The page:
However, the court dismissed the claim on the basis that the restriction on playing beyond the current Saturday programme was too broad. It also rejected the request that no advertising etc. be made for the Saturday programme. This is because if the Saturday programme is banned, the other party automatically stops advertising that programme.

Industrial property protection does not only refer to the legal relationship between two parties when a trade mark or patent is applied for or when copyrights are infringed. Especially in the case of trade marks, the problem often arises that similar trade marks overlap in classes and services.

The importance of prior agreements between the parties concerned is all the greater in order to be able to guarantee coexistence despite overlaps. This is also common practice, because such agreements avoid any costs and the boundaries are clearly defined between the parties. The case described above is a prime example of how such agreements can simplify the clarification of the factual and legal situation in the event of a dispute. Even if legal action is taken, costs and trouble can be saved by significantly shortening the procedure. In both ways, protection of one’s own trade mark or creation can be remedied as far as possible. In this way, creators do not have to shy away from publication and can fully live out their creativity and share it with society.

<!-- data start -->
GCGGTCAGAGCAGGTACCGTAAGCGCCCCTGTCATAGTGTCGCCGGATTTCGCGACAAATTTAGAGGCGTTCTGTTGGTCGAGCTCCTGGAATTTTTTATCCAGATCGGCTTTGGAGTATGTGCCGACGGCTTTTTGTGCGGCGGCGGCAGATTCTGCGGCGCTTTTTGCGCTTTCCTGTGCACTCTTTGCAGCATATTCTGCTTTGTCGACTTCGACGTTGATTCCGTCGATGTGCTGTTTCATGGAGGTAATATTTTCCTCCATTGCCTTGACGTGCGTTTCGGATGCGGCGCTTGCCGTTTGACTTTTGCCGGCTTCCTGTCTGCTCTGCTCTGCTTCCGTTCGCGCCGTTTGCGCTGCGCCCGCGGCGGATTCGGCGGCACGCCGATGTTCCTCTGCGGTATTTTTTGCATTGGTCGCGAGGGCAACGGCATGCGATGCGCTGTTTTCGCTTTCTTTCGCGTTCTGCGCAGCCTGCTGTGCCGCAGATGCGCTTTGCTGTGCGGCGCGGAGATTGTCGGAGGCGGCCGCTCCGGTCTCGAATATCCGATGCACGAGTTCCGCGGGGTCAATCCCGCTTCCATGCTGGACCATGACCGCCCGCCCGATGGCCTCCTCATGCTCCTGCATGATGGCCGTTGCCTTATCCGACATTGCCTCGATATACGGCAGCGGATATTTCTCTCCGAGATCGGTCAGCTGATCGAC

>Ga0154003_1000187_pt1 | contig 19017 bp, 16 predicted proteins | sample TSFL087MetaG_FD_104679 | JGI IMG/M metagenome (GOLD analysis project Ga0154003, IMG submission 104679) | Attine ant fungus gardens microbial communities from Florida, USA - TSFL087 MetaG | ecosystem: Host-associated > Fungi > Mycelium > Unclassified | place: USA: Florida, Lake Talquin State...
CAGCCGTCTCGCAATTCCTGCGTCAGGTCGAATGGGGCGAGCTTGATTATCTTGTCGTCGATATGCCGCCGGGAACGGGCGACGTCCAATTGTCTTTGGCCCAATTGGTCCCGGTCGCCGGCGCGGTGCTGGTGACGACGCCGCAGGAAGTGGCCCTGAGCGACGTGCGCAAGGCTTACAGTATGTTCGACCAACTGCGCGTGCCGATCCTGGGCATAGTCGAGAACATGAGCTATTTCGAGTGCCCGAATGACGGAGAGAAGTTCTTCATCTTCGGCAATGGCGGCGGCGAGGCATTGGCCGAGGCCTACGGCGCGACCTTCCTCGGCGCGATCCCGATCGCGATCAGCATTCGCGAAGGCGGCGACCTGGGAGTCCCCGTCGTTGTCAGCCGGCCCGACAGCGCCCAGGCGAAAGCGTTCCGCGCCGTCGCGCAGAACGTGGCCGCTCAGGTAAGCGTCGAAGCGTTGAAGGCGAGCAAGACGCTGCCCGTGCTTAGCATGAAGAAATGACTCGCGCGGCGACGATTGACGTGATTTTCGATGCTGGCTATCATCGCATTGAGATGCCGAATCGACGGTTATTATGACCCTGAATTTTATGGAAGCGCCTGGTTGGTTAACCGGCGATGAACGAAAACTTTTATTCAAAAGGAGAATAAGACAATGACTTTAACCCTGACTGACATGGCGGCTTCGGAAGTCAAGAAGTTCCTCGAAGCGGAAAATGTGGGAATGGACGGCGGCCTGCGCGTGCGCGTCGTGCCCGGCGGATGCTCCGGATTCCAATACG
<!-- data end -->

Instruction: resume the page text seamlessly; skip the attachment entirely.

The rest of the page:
Virginia Bagirian